Fast Forward: Considered consumerism
Los Angeles has seen an emergence of design entrepreneurs focused on creating sustainable, lasting products – as opposed to a culture of mass replaceable consumerism. On Thursday, November 10, KPCC In Person and ArtCenter College of Design presented the second program in the “Fast Forward: Designing the Future” series, “Fast Forward: Considered consumerism.” “Take Two” host Alex Cohen moderated a discussion with Karen Hofmann, chair of the Product Design Department at ArtCenter College of Design; Grant Delgatty, chief creative officer and cofounder of URB-E Foldable Electric Scooter; and Spencer Nikosey, the industrial designer behind KILLSPENCER and its line of leather goods.
What is considered consumerism?
Considered consumerism is a movement toward creating lasting, quality products that are sustainably and responsibly produced. ArtCenter’s Karen Hofmann talked about moving away from a culture that came from “accessibility to getting the new,” which resulted from production technology encouraging replacement over repair.
Grant Delgatty described considered consumerism from a designer’s viewpoint: “Considered consumerism is really about problem solving – what the world needs and solutions that make a lot of sense. It's fun to solve a problem that changes the world for the better.” Spencer Nikosey shared his ethos: “It’s about having less stuff in life and being surrounding by quality. It’s about knowing where the materials came from – having things that really last.”
Building quality products locally
Delgatty’s URB-E and Nikosey’s KILLSPENCER companies manufacture their products locally. URB-E foldable electric scooters are produced in Pasadena. “It resonates when people hear we make our products in Pasadena,” said Delgatty. He said he had debated building his products overseas but found investors who would support him so long as he kept his production in the United States.
Nikosey said he similarly explored manufacturing options and was unable to find a place to make his KILLSPENCER products to his time demands and standard of quality. He found a mentor in China and started his own factory in downtown Los Angeles before moving to Silver Lake. Nikosey recalled personally handling every aspect of his business: “I had to learn how to sew, design, make products, photograph, box, ship and deal with customer service.”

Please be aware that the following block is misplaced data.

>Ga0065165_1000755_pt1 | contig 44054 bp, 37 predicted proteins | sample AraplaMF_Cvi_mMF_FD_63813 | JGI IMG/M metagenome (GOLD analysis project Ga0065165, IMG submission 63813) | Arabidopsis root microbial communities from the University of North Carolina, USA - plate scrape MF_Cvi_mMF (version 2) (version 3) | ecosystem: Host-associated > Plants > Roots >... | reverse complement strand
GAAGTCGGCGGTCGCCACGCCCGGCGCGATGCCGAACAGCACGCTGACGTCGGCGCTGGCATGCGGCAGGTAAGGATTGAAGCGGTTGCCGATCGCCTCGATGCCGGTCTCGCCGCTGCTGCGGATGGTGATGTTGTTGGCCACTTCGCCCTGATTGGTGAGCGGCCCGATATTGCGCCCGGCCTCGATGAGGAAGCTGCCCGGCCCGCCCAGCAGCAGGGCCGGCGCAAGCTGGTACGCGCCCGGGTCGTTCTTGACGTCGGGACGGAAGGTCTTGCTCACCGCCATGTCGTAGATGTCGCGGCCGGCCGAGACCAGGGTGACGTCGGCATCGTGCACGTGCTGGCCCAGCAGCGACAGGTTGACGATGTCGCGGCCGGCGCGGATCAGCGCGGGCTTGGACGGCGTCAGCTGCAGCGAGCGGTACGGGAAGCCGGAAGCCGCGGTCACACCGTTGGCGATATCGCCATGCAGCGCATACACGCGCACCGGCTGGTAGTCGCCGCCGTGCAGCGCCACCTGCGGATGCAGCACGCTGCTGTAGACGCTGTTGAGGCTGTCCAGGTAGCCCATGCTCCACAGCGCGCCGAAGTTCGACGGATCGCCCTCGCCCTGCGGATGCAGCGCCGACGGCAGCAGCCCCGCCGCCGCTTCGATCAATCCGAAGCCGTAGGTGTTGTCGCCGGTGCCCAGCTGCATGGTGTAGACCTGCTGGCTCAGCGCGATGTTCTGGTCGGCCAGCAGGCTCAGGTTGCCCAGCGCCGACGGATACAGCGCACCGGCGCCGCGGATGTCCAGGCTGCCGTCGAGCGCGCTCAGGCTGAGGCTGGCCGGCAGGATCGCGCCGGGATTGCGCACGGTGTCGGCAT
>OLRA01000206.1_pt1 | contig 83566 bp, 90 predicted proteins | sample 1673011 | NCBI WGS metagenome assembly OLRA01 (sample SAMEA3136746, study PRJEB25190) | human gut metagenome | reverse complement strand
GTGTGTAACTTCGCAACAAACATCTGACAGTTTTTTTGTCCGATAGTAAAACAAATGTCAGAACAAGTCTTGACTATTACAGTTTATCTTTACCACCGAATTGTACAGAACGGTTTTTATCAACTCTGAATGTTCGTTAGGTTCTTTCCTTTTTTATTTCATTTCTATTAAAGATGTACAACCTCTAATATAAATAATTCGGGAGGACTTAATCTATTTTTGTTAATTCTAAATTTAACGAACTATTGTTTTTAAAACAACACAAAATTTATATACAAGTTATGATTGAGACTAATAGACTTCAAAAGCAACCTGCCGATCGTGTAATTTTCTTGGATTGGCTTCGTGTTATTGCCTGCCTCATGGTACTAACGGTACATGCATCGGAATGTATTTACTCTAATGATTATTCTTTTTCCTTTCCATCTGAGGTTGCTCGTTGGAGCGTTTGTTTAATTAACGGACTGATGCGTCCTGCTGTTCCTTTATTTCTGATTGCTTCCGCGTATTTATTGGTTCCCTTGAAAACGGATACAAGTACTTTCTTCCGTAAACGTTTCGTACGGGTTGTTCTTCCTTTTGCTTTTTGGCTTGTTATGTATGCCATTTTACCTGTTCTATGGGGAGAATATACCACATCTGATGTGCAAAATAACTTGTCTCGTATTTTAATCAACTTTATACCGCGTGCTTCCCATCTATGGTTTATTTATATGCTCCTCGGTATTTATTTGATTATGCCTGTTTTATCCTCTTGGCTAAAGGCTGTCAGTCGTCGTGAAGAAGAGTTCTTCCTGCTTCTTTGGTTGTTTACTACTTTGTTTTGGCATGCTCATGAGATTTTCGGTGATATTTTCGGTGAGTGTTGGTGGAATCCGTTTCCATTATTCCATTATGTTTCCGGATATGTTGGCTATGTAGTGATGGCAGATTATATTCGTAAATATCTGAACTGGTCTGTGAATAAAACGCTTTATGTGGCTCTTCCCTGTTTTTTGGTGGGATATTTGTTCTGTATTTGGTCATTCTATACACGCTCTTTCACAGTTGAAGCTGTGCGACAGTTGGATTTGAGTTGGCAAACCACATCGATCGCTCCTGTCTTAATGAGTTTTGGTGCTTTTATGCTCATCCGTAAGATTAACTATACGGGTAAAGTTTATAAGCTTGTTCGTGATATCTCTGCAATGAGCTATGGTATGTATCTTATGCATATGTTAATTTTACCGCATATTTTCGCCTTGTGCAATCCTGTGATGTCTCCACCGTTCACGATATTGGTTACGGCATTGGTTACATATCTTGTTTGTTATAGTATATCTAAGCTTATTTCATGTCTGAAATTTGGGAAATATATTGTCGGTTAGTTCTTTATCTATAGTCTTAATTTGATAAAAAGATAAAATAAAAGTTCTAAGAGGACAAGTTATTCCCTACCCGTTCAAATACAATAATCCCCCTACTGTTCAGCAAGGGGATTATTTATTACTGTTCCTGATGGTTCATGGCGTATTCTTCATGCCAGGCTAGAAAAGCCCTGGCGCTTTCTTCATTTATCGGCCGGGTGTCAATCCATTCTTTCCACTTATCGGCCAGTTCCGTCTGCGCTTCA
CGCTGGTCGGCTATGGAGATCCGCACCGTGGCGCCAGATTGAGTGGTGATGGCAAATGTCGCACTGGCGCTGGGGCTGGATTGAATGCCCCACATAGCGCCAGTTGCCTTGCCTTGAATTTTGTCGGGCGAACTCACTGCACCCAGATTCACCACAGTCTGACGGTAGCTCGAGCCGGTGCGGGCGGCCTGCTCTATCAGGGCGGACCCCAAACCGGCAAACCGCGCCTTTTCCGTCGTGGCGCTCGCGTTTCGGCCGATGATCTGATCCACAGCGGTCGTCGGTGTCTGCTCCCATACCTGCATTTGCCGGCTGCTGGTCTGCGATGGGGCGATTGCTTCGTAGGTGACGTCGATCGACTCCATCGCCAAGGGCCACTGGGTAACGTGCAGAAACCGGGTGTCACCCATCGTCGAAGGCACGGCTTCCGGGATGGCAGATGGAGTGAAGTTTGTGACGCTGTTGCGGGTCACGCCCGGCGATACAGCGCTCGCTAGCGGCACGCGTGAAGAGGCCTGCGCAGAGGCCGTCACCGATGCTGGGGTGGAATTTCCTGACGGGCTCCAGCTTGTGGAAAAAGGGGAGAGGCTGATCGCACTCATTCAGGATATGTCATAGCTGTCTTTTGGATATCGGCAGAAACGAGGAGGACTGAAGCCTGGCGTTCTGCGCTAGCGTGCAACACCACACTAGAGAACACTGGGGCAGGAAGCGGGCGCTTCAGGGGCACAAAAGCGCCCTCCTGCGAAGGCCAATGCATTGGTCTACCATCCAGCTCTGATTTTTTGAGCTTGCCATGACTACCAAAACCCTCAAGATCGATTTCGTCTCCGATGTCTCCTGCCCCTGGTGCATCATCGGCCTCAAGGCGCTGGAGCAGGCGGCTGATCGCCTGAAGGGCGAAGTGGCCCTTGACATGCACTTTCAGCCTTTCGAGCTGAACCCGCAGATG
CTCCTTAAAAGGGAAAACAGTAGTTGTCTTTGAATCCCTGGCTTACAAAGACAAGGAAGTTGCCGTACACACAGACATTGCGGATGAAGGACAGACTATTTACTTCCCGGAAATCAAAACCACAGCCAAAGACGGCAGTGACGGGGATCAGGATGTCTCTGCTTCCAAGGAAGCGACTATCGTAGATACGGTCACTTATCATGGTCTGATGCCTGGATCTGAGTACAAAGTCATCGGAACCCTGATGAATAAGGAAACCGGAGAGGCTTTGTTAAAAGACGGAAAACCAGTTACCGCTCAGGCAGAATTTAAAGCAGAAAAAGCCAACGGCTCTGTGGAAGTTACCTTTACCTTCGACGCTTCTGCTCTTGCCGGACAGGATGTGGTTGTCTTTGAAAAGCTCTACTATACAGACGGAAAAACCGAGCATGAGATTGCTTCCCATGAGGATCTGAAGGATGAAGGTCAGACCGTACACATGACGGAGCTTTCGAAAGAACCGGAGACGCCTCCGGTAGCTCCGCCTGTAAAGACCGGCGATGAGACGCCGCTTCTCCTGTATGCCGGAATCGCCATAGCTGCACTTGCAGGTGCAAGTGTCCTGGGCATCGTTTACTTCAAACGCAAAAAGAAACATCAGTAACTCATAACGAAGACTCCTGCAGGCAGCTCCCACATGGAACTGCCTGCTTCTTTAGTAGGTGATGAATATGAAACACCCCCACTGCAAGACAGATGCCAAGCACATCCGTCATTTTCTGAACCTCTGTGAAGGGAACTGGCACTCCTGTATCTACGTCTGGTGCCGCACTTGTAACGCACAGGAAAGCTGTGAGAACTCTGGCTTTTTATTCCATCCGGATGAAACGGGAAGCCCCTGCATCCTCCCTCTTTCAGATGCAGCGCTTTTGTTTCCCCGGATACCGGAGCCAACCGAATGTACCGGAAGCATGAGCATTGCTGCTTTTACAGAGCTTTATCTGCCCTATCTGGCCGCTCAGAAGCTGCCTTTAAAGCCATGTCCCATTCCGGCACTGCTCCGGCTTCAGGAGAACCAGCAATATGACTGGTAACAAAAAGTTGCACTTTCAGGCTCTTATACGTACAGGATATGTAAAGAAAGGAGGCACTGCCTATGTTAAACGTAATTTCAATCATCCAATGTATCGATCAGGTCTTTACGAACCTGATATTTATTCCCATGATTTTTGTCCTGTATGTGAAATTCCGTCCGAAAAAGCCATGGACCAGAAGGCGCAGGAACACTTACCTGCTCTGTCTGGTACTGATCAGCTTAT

Engaging and keeping customers
Retaining and connecting with customers is a challenge for businesses selling considered consumer goods. Moderator Alex Cohen pointed out that a large part of the population may care about sustainability but not be able to afford these products. Others may not see the value of purchasing such highly priced items. KILLSPENCER leather bags range from $400–$900; URB-E scooters start at $1,500. “Our products are different than anything ever seen before. The challenge lies in educating the consumer,” Delgatty said. He expressed confidence that high-quality products will result in consumers having great experiences and referring their friends to the brand. Nikosey said he focuses on “customers [who] appreciate design…the internet has allowed us to find people making small products that we couldn’t otherwise find.”
“It's about providing a choice of something that is better than the product next to it,” Hofmann added. Hofmann thinks considered consumer products will continue to grow and remain profitable, despite not being designed for disposability and regular replacement: “Profit can come from selling less, but in a more engaging way. There are services you can offer beyond just selling the product.” She went on to describe a future where well-designed goods are available at lower prices in big-box stores, complete with readily accessible information about their origins, production, materials and mission. “It’s really about authenticity. If you hear the stories behind the product, it really resonates.”
Photo Credit: Quincy Surasmith / KPCC